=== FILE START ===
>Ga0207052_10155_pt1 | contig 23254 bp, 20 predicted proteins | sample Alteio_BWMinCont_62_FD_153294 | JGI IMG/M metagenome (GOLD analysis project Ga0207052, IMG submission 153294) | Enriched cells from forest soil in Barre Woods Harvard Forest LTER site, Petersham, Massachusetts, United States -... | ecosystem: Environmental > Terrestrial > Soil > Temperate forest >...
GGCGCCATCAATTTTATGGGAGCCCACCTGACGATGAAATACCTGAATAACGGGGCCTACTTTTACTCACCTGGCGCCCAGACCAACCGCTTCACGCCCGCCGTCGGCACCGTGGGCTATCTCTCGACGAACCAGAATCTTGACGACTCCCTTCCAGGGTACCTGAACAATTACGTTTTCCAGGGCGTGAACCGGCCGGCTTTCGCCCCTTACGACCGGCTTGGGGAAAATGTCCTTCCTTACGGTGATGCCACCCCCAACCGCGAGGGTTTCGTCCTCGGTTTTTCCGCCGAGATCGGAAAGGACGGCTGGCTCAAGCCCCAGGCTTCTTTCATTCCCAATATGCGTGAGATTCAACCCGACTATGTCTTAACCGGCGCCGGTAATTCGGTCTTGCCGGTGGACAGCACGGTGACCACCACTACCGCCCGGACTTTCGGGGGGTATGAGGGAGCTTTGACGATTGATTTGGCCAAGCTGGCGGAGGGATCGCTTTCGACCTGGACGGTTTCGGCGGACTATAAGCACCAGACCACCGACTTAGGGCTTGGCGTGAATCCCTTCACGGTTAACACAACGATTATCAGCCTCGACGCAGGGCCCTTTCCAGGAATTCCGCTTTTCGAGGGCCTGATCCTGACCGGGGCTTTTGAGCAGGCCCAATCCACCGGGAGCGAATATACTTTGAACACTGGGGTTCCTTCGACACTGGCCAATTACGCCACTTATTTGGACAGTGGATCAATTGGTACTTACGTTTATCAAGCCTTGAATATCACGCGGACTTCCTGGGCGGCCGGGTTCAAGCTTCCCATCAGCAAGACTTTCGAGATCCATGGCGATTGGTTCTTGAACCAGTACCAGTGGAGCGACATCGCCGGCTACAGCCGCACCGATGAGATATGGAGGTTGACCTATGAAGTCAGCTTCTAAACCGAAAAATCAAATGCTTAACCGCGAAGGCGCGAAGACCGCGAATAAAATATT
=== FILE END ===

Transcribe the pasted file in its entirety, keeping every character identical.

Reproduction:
>Ga0207052_10155_pt1 | contig 23254 bp, 20 predicted proteins | sample Alteio_BWMinCont_62_FD_153294 | JGI IMG/M metagenome (GOLD analysis project Ga0207052, IMG submission 153294) | Enriched cells from forest soil in Barre Woods Harvard Forest LTER site, Petersham, Massachusetts, United States -... | ecosystem: Environmental > Terrestrial > Soil > Temperate forest >...
GGCGCCATCAATTTTATGGGAGCCCACCTGACGATGAAATACCTGAATAACGGGGCCTACTTTTACTCACCTGGCGCCCAGACCAACCGCTTCACGCCCGCCGTCGGCACCGTGGGCTATCTCTCGACGAACCAGAATCTTGACGACTCCCTTCCAGGGTACCTGAACAATTACGTTTTCCAGGGCGTGAACCGGCCGGCTTTCGCCCCTTACGACCGGCTTGGGGAAAATGTCCTTCCTTACGGTGATGCCACCCCCAACCGCGAGGGTTTCGTCCTCGGTTTTTCCGCCGAGATCGGAAAGGACGGCTGGCTCAAGCCCCAGGCTTCTTTCATTCCCAATATGCGTGAGATTCAACCCGACTATGTCTTAACCGGCGCCGGTAATTCGGTCTTGCCGGTGGACAGCACGGTGACCACCACTACCGCCCGGACTTTCGGGGGGTATGAGGGAGCTTTGACGATTGATTTGGCCAAGCTGGCGGAGGGATCGCTTTCGACCTGGACGGTTTCGGCGGACTATAAGCACCAGACCACCGACTTAGGGCTTGGCGTGAATCCCTTCACGGTTAACACAACGATTATCAGCCTCGACGCAGGGCCCTTTCCAGGAATTCCGCTTTTCGAGGGCCTGATCCTGACCGGGGCTTTTGAGCAGGCCCAATCCACCGGGAGCGAATATACTTTGAACACTGGGGTTCCTTCGACACTGGCCAATTACGCCACTTATTTGGACAGTGGATCAATTGGTACTTACGTTTATCAAGCCTTGAATATCACGCGGACTTCCTGGGCGGCCGGGTTCAAGCTTCCCATCAGCAAGACTTTCGAGATCCATGGCGATTGGTTCTTGAACCAGTACCAGTGGAGCGACATCGCCGGCTACAGCCGCACCGATGAGATATGGAGGTTGACCTATGAAGTCAGCTTCTAAACCGAAAAATCAAATGCTTAACCGCGAAGGCGCGAAGACCGCGAATAAAATATT